Although gallamine and a number of other compounds have been reported to slow the rate of dissociation of labeled ligands, especially [3H]N-methylscopolamine (NMS), from muscarinic receptors of heart and brain, there has been some dispute as to whether the dissociation of [3H]quinuclidinyl benzilate (QNB) is subject to such allosteric regulation. The present studies were intended to determine whether past discrepancies might be due to differences between tissues. We have found that gallamine modulates the dissociation of [3H]QNB from muscarinic receptors of the heart in a biphasic manner. Low concentrations (micromolar) accelerate the rate of dissociation, whereas higher concentrations (millimolar) slow it; at about 0.1 mM, the two effects cancel each other. Similar results were obtained with muscarinic receptors from the brainstem, but gallamine had only marginal effects on the dissociation of [3H]QNB in the forebrain. On the other hand, verapamil exerts only monophasic effects (slowing) on the dissociation of both [3H]NMS and [3H]QNB from heart receptors and gallamine slows the dissociation of [3H]NMS to a similar extent in all three tissues. Thus, it appears that past discrepancies in the literature can be attributed to the tissues and concentrations of gallamine that were used. Furthermore, the biphasic effects of gallamine suggest that there are multiple allosteric regulatory sites associated with muscarinic receptors.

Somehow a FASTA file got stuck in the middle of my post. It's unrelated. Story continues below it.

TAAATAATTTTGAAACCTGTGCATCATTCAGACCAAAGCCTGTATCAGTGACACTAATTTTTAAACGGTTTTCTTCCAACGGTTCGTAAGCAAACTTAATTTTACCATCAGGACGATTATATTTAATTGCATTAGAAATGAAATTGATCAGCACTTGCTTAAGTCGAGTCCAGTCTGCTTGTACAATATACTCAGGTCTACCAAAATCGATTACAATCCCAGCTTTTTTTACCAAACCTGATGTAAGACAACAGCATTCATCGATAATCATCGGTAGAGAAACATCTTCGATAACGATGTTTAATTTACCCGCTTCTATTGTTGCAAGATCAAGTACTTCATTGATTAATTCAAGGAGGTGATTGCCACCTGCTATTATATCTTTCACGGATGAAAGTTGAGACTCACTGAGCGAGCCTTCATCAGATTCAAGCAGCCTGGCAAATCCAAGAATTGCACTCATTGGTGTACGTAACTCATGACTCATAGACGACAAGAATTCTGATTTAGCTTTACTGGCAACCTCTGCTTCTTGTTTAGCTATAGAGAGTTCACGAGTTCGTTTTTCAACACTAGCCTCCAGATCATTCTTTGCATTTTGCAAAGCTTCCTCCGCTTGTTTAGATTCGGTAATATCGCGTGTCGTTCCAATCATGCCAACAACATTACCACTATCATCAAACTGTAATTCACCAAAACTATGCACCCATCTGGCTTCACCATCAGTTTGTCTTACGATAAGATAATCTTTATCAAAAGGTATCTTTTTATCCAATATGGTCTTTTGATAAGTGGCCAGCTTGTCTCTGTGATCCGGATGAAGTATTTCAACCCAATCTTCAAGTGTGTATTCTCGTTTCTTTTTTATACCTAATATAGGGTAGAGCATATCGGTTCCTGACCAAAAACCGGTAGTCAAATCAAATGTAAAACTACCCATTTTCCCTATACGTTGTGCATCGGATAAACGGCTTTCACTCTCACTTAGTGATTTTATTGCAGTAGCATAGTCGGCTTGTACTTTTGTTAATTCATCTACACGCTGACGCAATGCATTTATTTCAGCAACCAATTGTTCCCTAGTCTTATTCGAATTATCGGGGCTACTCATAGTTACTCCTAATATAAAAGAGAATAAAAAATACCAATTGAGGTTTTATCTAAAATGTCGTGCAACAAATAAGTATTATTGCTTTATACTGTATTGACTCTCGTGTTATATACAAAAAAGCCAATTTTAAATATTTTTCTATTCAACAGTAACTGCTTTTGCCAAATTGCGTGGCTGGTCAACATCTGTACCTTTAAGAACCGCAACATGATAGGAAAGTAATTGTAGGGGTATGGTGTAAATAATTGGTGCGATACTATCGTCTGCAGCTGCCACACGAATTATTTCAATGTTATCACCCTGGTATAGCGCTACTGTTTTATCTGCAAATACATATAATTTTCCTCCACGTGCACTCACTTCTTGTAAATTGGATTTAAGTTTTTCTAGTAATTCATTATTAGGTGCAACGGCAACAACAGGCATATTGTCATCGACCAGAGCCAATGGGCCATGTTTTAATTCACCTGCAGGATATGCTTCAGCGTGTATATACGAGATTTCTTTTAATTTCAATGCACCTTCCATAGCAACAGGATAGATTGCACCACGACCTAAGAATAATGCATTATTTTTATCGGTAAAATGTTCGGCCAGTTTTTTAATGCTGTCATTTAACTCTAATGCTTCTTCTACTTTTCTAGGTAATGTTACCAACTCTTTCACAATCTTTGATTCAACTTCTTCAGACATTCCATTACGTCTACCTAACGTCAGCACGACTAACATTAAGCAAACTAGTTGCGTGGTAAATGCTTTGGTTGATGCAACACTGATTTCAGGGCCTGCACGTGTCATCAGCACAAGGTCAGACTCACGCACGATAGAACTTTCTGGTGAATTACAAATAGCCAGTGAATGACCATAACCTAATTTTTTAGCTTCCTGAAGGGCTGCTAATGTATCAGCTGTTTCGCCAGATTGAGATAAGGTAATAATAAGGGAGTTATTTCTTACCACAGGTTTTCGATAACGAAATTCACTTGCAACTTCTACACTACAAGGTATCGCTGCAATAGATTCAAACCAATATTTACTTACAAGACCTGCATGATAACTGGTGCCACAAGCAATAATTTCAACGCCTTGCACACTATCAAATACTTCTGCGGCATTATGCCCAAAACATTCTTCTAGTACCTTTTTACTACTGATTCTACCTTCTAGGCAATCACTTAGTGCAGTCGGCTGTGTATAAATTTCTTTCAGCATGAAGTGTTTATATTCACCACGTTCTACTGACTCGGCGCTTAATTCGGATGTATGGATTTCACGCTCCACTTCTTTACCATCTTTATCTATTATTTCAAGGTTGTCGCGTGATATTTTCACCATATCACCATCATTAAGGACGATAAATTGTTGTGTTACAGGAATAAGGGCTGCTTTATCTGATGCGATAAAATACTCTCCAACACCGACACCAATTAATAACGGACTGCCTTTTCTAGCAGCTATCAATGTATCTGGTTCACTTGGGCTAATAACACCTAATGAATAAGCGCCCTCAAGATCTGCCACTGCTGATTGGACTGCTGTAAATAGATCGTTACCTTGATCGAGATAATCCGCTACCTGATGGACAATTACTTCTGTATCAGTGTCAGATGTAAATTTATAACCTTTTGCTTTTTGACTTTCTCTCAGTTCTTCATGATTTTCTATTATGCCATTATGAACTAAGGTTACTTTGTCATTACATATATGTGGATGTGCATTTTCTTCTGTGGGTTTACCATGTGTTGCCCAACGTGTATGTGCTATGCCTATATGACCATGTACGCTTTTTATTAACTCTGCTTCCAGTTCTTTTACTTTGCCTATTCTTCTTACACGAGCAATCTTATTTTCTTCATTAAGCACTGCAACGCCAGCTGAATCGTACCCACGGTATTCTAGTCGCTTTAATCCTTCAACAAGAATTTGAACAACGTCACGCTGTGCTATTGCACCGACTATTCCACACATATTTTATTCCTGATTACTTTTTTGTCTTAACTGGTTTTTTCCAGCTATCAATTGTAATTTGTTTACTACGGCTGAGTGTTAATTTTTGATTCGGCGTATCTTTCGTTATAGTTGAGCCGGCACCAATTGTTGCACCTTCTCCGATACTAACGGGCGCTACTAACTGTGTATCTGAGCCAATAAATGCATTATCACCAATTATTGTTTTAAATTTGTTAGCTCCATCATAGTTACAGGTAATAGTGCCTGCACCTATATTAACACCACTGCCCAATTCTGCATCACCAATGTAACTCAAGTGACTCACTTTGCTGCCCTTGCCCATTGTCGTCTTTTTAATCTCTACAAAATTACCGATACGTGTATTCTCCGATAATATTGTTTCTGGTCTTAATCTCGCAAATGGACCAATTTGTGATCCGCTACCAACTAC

|Original language||English (US)|
|Number of pages||4|
|State||Published - 1989|
All Science Journal Classification (ASJC) codes
- Molecular Medicine